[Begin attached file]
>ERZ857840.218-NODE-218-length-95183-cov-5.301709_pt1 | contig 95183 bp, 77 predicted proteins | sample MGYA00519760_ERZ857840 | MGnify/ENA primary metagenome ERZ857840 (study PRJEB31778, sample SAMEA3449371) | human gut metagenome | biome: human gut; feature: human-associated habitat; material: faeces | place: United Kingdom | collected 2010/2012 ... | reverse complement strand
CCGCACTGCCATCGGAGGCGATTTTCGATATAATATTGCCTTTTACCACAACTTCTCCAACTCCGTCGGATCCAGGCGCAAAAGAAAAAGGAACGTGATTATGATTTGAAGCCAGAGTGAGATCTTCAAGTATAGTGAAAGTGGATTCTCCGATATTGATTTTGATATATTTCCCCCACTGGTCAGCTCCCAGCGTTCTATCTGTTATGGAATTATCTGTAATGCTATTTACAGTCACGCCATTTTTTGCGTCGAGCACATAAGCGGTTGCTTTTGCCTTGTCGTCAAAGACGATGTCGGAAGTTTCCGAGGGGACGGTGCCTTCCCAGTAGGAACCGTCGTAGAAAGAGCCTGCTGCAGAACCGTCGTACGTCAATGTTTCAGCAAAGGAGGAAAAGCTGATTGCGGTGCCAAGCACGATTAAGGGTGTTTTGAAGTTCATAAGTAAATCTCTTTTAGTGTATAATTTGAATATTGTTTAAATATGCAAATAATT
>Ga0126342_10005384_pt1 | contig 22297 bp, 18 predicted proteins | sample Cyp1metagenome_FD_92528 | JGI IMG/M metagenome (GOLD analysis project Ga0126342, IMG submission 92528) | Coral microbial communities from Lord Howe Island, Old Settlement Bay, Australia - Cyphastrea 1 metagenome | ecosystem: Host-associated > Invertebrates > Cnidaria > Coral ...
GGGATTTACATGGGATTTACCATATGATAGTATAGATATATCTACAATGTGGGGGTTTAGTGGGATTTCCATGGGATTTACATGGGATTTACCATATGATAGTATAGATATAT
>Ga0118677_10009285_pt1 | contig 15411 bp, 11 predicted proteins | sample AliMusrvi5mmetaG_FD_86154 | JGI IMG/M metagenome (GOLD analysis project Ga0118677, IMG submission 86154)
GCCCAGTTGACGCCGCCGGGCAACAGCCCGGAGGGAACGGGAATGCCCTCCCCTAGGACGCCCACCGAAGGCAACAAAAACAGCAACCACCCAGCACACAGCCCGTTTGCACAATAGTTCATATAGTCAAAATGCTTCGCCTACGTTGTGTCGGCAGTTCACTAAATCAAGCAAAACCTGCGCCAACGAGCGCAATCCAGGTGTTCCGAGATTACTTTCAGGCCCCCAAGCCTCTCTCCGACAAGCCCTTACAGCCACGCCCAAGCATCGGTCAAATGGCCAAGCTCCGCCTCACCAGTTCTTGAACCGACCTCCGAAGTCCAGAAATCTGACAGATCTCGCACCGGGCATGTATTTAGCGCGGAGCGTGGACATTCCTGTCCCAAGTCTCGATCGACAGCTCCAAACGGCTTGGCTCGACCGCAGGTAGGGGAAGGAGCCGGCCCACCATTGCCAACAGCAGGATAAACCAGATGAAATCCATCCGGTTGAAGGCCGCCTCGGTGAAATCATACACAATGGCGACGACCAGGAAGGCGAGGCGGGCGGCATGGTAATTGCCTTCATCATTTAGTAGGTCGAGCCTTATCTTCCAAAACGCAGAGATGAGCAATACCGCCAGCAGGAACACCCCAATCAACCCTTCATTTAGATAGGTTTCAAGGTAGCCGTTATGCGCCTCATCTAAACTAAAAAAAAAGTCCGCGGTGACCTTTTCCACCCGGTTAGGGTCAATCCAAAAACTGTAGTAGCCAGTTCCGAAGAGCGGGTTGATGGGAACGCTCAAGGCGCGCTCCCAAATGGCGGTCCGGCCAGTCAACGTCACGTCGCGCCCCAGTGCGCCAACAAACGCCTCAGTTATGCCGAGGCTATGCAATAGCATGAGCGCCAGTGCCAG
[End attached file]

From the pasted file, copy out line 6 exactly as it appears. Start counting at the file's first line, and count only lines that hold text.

GCCCAGTTGACGCCGCCGGGCAACAGCCCGGAGGGAACGGGAATGCCCTCCCCTAGGACGCCCACCGAAGGCAACAAAAACAGCAACCACCCAGCACACAGCCCGTTTGCACAATAGTTCATATAGTCAAAATGCTTCGCCTACGTTGTGTCGGCAGTTCACTAAATCAAGCAAAACCTGCGCCAACGAGCGCAATCCAGGTGTTCCGAGATTACTTTCAGGCCCCCAAGCCTCTCTCCGACAAGCCCTTACAGCCACGCCCAAGCATCGGTCAAATGGCCAAGCTCCGCCTCACCAGTTCTTGAACCGACCTCCGAAGTCCAGAAATCTGACAGATCTCGCACCGGGCATGTATTTAGCGCGGAGCGTGGACATTCCTGTCCCAAGTCTCGATCGACAGCTCCAAACGGCTTGGCTCGACCGCAGGTAGGGGAAGGAGCCGGCCCACCATTGCCAACAGCAGGATAAACCAGATGAAATCCATCCGGTTGAAGGCCGCCTCGGTGAAATCATACACAATGGCGACGACCAGGAAGGCGAGGCGGGCGGCATGGTAATTGCCTTCATCATTTAGTAGGTCGAGCCTTATCTTCCAAAACGCAGAGATGAGCAATACCGCCAGCAGGAACACCCCAATCAACCCTTCATTTAGATAGGTTTCAAGGTAGCCGTTATGCGCCTCATCTAAACTAAAAAAAAAGTCCGCGGTGACCTTTTCCACCCGGTTAGGGTCAATCCAAAAACTGTAGTAGCCAGTTCCGAAGAGCGGGTTGATGGGAACGCTCAAGGCGCGCTCCCAAATGGCGGTCCGGCCAGTCAACGTCACGTCGCGCCCCAGTGCGCCAACAAACGCCTCAGTTATGCCGAGGCTATGCAATAGCATGAGCGCCAGTGCCAG